Ten At-Home Occupational Therapy Activities That Can Make a Difference

April 23, 2020

Note: This information is accurate at the time of publishing. Please refer to the COVID-19 page on the Lurie Children’s website for continually updated information and resources for patient families, healthcare providers and general information on the virus and keeping families healthy.

During this time, parents with children facing health challenges play a significant role in supervising school work, connecting their children online and helping them with physical exercises. Like many children staying home, your child may be missing out on services they typically receive, including occupational therapy. 

Since April is Occupational Therapy (OT) Month, our occupational therapists are here to share some fun, simple activities that parents can use to incorporate more occupational therapy at home into their children’s daily routines. From working on fine motor skills to improving core strength to encouraging messy play, these therapeutic activities will help promote independence and develop life skills.

  1. Incorporate regular and frequent movement breaks: This can look different based on the age of the child, but some examples include log rolling, bear crawling, jumping up and down on a trampoline, and swinging. 
  2. Create a letter bead necklace: For this activity, have your child find the letters of his or her name on letter beads. Hide their selected letter beads in Play-Doh and so they can work on finding them. Once they find all the beads, they can create a necklace!
  3. Find the cotton ball: Place cotton balls within a whisk, and have your child pull them out from between the wire loops. This activity can help promote fine motor skills and visual perception skills.
  4. Clean the windows: Fill a spray bottle with water and have them “clean” the windows! They can also spray a sponge with a spray bottle and then practice wringing out the sponge. Encourage your child to change their positions often – switching between standing, sitting and kneeling.
  5. Create an ornament: You can create a fun decoration while your child can practice cutting simple shapes! With adult supervision, you can use a hole punch to punch holes along the perimeter and lace the shape to create an ornament.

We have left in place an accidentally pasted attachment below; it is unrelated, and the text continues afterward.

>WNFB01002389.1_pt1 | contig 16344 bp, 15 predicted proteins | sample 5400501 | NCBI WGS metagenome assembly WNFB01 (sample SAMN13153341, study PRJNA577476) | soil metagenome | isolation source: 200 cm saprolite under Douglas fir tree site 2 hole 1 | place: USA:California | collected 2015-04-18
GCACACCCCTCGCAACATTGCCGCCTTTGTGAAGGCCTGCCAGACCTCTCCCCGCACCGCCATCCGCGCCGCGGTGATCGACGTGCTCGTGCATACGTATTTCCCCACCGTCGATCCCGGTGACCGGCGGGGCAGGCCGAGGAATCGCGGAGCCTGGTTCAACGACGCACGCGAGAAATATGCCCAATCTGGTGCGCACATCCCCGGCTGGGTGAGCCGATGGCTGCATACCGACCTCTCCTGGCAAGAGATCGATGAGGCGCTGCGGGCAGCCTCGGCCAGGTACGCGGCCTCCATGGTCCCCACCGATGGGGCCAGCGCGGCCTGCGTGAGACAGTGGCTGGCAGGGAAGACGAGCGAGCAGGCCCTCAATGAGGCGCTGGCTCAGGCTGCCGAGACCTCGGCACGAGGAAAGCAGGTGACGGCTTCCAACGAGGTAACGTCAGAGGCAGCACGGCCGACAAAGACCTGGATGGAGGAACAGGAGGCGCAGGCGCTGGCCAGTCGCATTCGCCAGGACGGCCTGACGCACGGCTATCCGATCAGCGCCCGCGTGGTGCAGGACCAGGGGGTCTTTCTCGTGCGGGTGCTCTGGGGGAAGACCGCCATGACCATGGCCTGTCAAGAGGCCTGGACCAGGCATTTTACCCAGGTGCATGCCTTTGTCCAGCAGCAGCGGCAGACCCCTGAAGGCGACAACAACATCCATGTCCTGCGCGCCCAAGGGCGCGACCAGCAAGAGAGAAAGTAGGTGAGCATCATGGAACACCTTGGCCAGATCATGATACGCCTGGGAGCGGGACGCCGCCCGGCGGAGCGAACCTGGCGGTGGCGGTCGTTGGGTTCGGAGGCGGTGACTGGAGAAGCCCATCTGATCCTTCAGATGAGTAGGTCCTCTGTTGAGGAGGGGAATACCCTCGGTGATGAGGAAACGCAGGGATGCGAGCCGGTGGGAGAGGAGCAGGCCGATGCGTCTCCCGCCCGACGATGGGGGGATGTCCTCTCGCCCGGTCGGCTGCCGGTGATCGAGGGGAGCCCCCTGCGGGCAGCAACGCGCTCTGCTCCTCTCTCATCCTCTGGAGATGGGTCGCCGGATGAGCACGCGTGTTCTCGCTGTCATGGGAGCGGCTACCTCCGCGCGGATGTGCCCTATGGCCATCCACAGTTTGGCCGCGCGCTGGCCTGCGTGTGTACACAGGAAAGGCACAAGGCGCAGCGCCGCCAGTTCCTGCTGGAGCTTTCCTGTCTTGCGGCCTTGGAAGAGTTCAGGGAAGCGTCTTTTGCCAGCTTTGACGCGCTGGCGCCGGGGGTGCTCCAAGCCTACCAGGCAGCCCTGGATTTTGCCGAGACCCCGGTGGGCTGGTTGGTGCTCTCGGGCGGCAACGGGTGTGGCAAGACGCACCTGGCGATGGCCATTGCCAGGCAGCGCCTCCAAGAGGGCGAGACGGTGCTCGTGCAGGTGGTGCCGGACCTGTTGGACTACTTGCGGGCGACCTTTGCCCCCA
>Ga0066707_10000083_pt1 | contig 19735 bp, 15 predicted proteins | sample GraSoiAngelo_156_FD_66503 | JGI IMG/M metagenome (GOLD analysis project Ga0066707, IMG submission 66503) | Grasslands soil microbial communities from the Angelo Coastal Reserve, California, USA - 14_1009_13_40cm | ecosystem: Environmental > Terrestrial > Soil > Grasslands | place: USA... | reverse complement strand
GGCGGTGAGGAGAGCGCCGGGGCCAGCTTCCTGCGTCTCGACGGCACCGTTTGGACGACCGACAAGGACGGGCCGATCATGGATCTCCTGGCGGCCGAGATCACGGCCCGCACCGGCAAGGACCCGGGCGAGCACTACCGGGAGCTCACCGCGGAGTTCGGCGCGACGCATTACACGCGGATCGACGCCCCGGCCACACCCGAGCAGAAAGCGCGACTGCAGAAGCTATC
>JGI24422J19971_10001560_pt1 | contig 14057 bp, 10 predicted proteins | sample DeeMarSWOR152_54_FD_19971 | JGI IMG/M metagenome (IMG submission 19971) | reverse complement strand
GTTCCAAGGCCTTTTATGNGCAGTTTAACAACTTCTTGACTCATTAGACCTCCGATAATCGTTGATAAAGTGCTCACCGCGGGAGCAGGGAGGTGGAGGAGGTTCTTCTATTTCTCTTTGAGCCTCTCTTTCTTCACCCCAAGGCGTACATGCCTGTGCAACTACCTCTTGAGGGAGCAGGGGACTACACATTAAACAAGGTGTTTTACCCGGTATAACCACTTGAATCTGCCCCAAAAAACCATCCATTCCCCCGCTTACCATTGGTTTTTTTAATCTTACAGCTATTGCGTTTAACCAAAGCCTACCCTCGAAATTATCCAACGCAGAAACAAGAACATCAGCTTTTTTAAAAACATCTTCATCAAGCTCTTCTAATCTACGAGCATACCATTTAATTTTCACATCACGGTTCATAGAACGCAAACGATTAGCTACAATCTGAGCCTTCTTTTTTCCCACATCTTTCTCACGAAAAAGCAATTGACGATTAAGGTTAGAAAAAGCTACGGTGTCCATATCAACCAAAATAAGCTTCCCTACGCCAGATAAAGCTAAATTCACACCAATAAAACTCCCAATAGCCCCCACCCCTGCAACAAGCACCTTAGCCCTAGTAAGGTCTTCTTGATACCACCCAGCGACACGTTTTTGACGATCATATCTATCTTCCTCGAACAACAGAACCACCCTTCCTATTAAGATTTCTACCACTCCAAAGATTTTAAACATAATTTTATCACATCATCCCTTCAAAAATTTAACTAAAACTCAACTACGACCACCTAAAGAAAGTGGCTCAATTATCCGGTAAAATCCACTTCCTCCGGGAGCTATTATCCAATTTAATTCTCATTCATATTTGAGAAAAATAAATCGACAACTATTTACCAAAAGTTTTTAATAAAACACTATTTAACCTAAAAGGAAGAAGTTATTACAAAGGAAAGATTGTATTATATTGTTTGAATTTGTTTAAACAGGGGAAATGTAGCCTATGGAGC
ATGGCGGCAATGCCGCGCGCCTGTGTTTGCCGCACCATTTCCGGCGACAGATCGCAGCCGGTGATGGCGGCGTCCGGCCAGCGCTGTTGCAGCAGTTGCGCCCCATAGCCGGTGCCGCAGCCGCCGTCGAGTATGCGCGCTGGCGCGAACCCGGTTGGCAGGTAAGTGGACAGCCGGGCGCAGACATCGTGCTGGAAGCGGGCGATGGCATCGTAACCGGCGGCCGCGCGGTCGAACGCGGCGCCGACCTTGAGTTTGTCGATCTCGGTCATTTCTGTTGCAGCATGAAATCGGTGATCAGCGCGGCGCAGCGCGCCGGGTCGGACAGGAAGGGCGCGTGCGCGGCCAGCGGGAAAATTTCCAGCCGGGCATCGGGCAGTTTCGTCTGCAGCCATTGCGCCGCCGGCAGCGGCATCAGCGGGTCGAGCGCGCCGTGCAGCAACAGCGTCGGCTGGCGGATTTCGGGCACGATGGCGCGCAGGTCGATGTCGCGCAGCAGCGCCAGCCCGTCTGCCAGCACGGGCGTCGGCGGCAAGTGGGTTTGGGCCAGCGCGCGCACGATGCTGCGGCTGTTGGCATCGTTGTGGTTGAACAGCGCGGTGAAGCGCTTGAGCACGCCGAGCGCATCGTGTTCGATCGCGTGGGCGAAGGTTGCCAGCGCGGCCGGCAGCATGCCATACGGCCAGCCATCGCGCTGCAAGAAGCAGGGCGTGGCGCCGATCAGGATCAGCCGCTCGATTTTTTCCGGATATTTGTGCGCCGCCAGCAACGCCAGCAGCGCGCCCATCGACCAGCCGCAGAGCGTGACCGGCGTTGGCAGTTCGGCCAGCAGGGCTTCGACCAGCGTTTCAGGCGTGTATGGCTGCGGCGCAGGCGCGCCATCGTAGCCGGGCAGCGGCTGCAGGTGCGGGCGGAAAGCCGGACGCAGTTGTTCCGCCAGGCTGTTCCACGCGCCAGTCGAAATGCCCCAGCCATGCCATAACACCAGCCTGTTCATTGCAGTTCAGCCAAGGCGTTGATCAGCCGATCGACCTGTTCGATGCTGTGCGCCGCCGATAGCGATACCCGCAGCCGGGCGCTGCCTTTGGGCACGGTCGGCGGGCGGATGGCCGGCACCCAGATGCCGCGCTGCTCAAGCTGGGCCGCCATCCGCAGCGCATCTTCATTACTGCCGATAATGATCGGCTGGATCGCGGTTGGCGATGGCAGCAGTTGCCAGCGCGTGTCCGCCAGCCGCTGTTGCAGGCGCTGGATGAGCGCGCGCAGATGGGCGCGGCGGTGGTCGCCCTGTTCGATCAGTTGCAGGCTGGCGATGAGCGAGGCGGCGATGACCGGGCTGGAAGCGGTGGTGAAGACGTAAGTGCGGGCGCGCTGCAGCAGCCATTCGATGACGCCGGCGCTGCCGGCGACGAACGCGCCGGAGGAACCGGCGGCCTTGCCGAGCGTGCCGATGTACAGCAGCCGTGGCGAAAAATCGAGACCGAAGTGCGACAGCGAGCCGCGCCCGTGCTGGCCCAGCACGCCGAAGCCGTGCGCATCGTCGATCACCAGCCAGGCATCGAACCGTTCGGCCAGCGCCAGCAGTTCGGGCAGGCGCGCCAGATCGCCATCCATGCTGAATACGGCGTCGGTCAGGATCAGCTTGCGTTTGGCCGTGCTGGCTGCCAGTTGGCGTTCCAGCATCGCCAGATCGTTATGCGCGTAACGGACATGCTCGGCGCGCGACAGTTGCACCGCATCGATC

6. Play “Row, Row, Row Your Boat”: Have your child sit on the floor, facing either the adult or another child, each holding onto one end of a jump rope or onto each other’s wrists. As both sing the song, one person leans back as the other leans forward and then the opposite, similar to a see-saw motion.
  7. Practice a kangaroo kick: To practice, you will need a large therapy ball or a similar-sized bouncy ball. Have your child lie on back with their feet in the air, forearms resting on the surface. You can throw a large therapy ball toward the child’s feet, encouraging them to kick the ball upward and back towards you. 
  8. Play indoor limbo: Limbo isn’t just a party game! Use items around your house, like a broom between two chairs, to play a round of limbo. Make sure that your child leans backward in walking under the stick to ensure they are using their core abdominal muscles.
  9. Create a papier-mâché piñata: To create a papier-mache pinata, dip strips of newspaper into papier-mâché flour/water mixture and places them on an inflated balloon. Cover the entire surface except for a small opening at the top and leave it to harden for at least 24 hours. Once it’s dry, use the small opening at the top for popping the balloon. Paint and decorate the pinata, and fill with candy for a fun surprise!
  10. Make your own playdough: Making playdough is not only enjoyable for kids, but it also addresses many important skills. Mix flour, water, salt, food coloring, and vegetable oil together. Have your child participate in mixing using their fingers or a spoon. If they do not like the feeling of touching the material, allow them to use a utensil, like a spoon, to help stir. Reassure the child by showing them it is safe to touch the messy items and keep a towel nearby to allow them to wipe their own hands.